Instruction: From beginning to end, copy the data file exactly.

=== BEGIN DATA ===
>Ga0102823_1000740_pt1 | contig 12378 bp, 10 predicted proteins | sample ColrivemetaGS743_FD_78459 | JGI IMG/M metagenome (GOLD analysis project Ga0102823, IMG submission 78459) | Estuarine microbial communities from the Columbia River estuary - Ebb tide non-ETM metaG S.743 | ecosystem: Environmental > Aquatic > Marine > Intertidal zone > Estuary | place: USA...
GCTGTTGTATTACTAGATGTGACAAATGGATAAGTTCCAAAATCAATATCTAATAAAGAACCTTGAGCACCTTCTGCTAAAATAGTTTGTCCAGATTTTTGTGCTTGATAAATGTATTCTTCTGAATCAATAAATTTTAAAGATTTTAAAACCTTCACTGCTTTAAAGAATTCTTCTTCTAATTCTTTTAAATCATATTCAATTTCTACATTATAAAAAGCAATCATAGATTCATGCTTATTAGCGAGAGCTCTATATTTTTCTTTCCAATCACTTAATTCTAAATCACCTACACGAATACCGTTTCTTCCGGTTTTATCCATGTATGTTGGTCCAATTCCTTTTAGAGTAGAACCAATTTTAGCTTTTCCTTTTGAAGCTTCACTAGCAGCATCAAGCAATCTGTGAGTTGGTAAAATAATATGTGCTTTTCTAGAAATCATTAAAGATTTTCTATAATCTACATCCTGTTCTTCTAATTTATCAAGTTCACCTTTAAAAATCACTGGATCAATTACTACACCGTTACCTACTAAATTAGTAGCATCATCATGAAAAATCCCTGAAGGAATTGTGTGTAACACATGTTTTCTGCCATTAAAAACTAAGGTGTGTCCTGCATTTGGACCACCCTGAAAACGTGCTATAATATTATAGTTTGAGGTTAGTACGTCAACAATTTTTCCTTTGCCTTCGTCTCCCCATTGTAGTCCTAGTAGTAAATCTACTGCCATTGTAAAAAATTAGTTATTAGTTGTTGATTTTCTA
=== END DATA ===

>Ga0102823_1000740_pt1 | contig 12378 bp, 10 predicted proteins | sample ColrivemetaGS743_FD_78459 | JGI IMG/M metagenome (GOLD analysis project Ga0102823, IMG submission 78459) | Estuarine microbial communities from the Columbia River estuary - Ebb tide non-ETM metaG S.743 | ecosystem: Environmental > Aquatic > Marine > Intertidal zone > Estuary | place: USA...
GCTGTTGTATTACTAGATGTGACAAATGGATAAGTTCCAAAATCAATATCTAATAAAGAACCTTGAGCACCTTCTGCTAAAATAGTTTGTCCAGATTTTTGTGCTTGATAAATGTATTCTTCTGAATCAATAAATTTTAAAGATTTTAAAACCTTCACTGCTTTAAAGAATTCTTCTTCTAATTCTTTTAAATCATATTCAATTTCTACATTATAAAAAGCAATCATAGATTCATGCTTATTAGCGAGAGCTCTATATTTTTCTTTCCAATCACTTAATTCTAAATCACCTACACGAATACCGTTTCTTCCGGTTTTATCCATGTATGTTGGTCCAATTCCTTTTAGAGTAGAACCAATTTTAGCTTTTCCTTTTGAAGCTTCACTAGCAGCATCAAGCAATCTGTGAGTTGGTAAAATAATATGTGCTTTTCTAGAAATCATTAAAGATTTTCTATAATCTACATCCTGTTCTTCTAATTTATCAAGTTCACCTTTAAAAATCACTGGATCAATTACTACACCGTTACCTACTAAATTAGTAGCATCATCATGAAAAATCCCTGAAGGAATTGTGTGTAACACATGTTTTCTGCCATTAAAAACTAAGGTGTGTCCTGCATTTGGACCACCCTGAAAACGTGCTATAATATTATAGTTTGAGGTTAGTACGTCAACAATTTTTCCTTTGCCTTCGTCTCCCCATTGTAGTCCTAGTAGTAAATCTACTGCCATTGTAAAAAATTAGTTATTAGTTGTTGATTTTCTA